Andrew Muchineripi : Soccer
It has been the worst of times and the best of times for Doctor Khumalo, the Kaizer Chiefs and Bafana Bafana icon, who comes closer to walking on water than any other South African soccer star.
Just how popular Doctor is was driven home with a forceful bang at FNB Stadium last weekend when he unwittingly became a prime candidate for the miss-of-the-season award.
A cross eluded several Orlando Pirates defenders and fell to the feet of Marc Batchelor, who speedily destroyed the myth that he is nothing more than a throwback to the days of the battering-ram English centre-forward.
Batchelor played a short pass of such delicacy that one was tempted to race across the pitch and wrap the ball in cotton wool. It created a huge gap in the Buccaneers defence and left unmarked Khumalo poised to equalise.
Ahead of the Doctor lay helpless Nigerian goalkeeper William Okpara and it seemed only a matter of seconds before the ball was nestling in the net and Amakhosi supporters would erupt.
Under normal circumstances Khumalo would have made a split decision, scored the goal and restored equality in another chapter of the greatest soccer rivalry south of the Limpopo.
Instead, Doctor had time, too much time. Time to consider options. Should he belt the the round object manufactured from the bladder of a pig into the net or sidefoot it wide of Okpara?
The midfielder, who specialises in long, defence-splitting passes, took his cue from Batchelor and opted for a delicate chip over Okpara. He experienced little difficulty lifting the ball above the keeper, but it also cleared the crossbar.
It is now history book material that the miss proved terribly expensive as Chiefs lost 1-0 and have now gone two seasons and seven matches without beating the Buccaneers.
Chiefs supporters are known as peace-loving people, but clearly the lesson was lost on some so-called fans when the final whistle blew and bottles and a variety of other objects dropped on to the pitch.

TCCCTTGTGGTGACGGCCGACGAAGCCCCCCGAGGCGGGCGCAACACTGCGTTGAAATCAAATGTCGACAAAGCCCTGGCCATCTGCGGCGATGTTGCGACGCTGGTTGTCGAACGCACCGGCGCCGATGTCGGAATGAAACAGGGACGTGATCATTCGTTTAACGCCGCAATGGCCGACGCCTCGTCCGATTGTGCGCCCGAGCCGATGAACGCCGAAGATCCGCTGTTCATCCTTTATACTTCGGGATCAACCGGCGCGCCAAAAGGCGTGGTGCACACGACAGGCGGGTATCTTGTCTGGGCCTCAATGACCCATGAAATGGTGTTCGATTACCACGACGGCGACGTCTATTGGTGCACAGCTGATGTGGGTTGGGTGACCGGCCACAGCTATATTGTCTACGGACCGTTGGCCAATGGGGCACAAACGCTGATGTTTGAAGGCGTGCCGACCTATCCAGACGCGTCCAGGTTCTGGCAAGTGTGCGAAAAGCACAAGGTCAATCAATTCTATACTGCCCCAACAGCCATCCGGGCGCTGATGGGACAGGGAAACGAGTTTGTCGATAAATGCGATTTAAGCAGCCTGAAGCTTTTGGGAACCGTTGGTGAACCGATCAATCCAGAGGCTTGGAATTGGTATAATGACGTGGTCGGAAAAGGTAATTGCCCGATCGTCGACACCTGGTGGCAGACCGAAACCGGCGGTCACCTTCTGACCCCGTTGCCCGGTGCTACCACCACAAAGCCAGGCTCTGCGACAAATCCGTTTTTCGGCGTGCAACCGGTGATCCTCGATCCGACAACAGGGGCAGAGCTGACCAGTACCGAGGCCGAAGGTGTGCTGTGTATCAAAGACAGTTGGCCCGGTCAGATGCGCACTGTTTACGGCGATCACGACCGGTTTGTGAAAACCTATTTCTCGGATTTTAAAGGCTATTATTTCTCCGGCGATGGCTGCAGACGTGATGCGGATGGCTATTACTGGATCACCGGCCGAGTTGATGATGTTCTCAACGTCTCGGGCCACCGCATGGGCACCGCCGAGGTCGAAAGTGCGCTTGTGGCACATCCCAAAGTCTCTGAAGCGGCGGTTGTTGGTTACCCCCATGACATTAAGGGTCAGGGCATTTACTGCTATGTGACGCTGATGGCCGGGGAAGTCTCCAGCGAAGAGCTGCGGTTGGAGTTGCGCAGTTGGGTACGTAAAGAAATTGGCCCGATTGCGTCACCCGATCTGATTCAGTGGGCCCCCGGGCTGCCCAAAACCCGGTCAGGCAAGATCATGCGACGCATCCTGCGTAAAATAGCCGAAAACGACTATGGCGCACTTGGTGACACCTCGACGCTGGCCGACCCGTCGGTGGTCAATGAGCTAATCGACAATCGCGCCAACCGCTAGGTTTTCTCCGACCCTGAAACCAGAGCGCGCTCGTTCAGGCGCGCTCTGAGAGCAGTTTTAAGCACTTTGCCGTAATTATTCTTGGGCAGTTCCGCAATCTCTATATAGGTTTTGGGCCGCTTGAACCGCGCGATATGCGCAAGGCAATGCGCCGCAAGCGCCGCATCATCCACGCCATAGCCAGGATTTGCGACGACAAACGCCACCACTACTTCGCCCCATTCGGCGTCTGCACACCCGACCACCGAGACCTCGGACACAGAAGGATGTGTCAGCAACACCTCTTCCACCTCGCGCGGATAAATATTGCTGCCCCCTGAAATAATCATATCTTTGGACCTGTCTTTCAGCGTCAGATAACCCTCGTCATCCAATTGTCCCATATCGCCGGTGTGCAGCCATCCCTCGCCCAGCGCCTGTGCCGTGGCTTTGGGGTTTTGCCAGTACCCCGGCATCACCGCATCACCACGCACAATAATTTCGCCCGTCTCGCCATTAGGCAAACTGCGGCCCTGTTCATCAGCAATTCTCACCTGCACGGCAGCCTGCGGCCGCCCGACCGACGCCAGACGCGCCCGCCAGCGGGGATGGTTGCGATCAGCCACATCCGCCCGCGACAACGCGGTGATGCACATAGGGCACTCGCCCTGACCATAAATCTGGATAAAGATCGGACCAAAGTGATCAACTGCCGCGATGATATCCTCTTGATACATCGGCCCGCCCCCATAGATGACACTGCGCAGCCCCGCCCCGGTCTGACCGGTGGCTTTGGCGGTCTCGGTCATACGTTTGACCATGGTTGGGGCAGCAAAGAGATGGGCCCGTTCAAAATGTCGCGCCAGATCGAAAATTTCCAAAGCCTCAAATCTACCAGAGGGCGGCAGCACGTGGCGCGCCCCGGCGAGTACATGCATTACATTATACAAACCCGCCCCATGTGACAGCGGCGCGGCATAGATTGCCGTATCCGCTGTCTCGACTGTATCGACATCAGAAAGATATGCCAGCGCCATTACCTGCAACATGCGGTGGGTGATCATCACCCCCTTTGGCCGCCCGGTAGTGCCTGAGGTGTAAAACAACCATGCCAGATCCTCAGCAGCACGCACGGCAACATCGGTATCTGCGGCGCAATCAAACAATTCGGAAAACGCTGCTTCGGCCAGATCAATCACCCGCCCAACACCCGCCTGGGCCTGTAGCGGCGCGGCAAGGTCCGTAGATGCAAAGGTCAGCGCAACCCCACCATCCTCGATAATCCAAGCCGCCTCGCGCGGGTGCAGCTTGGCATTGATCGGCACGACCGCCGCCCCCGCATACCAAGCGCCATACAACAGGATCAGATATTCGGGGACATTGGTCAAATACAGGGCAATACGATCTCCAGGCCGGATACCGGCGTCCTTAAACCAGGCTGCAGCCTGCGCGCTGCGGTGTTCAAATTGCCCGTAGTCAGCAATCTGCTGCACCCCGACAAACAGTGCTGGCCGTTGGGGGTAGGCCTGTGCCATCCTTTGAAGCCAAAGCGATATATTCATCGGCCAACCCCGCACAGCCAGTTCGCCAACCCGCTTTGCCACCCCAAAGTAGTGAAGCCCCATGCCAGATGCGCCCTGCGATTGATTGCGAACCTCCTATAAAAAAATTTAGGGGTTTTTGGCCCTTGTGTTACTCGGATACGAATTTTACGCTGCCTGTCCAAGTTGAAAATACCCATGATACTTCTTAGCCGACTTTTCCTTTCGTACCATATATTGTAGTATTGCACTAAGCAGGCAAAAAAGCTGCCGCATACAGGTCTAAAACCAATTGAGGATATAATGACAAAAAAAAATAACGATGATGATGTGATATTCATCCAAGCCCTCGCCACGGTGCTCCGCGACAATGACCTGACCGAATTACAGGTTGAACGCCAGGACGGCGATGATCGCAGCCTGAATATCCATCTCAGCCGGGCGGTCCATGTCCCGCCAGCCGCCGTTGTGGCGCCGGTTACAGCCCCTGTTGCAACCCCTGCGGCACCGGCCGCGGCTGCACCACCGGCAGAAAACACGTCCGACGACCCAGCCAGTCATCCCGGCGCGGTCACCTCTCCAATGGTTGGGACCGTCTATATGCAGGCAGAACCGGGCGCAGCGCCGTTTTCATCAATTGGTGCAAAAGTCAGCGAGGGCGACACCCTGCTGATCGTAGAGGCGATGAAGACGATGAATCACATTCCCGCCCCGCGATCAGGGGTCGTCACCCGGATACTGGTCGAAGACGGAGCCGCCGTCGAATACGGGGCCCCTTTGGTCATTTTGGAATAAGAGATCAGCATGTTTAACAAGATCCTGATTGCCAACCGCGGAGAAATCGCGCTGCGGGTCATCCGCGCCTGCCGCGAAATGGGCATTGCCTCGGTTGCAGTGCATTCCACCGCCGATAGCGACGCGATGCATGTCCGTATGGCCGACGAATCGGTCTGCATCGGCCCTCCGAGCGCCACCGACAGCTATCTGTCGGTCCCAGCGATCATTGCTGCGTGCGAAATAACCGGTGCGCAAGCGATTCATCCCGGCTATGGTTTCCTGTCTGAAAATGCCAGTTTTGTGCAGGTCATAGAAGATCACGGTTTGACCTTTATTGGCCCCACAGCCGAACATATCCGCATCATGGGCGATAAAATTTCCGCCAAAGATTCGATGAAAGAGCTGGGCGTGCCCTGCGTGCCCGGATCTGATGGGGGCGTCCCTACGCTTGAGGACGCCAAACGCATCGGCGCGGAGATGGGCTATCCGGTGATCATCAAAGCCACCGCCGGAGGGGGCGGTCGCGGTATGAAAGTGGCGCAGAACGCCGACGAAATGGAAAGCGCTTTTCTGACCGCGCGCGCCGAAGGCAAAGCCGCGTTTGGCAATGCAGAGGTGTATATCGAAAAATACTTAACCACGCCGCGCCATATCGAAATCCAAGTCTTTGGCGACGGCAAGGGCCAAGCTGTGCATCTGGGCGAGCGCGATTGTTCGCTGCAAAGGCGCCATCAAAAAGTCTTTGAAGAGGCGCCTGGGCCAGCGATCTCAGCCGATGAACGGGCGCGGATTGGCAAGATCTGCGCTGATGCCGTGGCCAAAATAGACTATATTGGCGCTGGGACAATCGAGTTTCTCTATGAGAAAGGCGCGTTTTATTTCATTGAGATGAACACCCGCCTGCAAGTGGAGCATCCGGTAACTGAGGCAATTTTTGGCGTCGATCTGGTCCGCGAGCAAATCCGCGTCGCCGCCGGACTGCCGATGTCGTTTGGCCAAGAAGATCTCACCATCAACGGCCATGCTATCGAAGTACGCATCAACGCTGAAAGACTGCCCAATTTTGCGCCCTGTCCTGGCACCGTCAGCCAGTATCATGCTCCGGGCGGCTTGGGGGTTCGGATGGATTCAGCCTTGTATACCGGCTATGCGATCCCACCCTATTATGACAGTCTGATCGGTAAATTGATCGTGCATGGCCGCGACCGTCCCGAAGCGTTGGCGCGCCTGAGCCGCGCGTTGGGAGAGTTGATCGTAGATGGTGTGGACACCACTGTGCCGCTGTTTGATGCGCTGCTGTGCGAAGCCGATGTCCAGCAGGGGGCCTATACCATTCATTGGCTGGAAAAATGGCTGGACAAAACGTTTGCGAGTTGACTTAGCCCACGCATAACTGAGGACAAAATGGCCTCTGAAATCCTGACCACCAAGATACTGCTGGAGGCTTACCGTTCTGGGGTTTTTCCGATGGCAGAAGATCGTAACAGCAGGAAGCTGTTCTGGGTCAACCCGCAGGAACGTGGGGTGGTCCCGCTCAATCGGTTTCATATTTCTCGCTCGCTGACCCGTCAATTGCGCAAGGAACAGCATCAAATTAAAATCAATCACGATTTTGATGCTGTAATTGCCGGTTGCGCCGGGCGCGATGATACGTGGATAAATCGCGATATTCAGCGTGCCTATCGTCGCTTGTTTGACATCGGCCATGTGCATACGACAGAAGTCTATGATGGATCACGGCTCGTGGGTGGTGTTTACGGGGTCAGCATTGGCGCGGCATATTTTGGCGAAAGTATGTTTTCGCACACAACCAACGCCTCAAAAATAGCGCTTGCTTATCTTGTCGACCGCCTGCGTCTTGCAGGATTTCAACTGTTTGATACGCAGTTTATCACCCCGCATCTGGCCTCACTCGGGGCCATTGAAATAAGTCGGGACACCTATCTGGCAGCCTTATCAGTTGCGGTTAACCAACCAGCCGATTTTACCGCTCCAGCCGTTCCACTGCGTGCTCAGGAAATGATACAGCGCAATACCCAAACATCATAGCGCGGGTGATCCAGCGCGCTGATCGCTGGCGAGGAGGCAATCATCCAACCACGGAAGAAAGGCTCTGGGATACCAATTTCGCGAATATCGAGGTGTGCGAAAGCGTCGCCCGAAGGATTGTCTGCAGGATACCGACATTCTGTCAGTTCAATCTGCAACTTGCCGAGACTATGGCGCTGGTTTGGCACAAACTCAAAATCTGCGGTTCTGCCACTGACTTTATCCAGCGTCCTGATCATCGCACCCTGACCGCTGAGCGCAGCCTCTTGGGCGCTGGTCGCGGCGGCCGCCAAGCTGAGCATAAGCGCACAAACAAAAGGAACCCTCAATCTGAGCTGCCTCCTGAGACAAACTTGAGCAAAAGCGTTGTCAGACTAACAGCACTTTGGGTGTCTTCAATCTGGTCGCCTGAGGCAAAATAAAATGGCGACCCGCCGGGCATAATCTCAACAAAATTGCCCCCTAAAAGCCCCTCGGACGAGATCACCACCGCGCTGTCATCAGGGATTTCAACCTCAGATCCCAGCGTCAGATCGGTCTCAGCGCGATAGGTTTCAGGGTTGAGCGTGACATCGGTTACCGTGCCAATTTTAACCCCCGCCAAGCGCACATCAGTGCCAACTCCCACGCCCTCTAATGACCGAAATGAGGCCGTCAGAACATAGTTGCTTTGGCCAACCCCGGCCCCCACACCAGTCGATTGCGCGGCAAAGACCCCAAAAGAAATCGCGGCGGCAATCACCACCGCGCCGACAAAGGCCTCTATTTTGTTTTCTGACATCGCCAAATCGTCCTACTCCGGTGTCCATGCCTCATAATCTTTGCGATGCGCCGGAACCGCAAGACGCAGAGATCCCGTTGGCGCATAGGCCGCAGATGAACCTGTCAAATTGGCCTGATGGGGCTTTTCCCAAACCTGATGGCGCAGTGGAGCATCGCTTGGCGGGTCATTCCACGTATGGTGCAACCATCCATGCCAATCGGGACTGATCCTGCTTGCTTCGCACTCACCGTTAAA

Neutrals would have presumed that the target was Doctor. Not a chance! Instead it was Yugoslav coach Paul Dolezar and national goalkeeper Brian Baloyi who bore the brunt of the attack. What a strange soccer kingdom we inhabit! Khumalo misses when scoring seems relatively simple and the goalkeeper takes the blame. Put it down to the aura that surrounds the Doctor.
Khumalo was dropped from the new-look African Nations Cup squad that finished second behind Egypt in Burkina Faso two months ago under the guidance of caretaker coach Jomo Sono.
The Black Prince never gave reasons for the decision, but poor work rate, a tendency to drift out of a match for long periods and a reluctance to tackle may have been contributing factors.
Those who adore the Doctor say one of his trademark passes is worth 20 minutes of hustle and bustle from technically inferior players and how dare Bafana Bafana consider going to France without him.
His detractors point to the modern midfielder, an all-round footballer who tackles like Innocent Buthelezi (without showing the studs) and harasses like John Moeti, besides doing what Doctor does so well.
Those who thought the miss might mean Doctor missing out were proved wrong when Khumalo was included in a 26-strong squad of local players for two training sessions this month.
Plans are also at an advanced stage for 20 South Africans scattered around Europe to assemble in London during April, giving coach Philippe Troussier a pool of about 45 players from which to choose the 22 for France.
It has also been announced that South Africa will host Zambia at FNB Stadium on May 20 and leave the following day for Buenos Aires where they will face twice world champions Argentina on May 25.
From South America, the team travels to the German city of Stuttgart and a possible warm-up match against Mexico or Slovakia on June 6 before the final touches are applied in the French town of Vichy.
It is far too soon to speculate on who may and may not be there except that informed sources assure this scribe that one Doctor Khumalo will be in France come June – and not as a tourist either.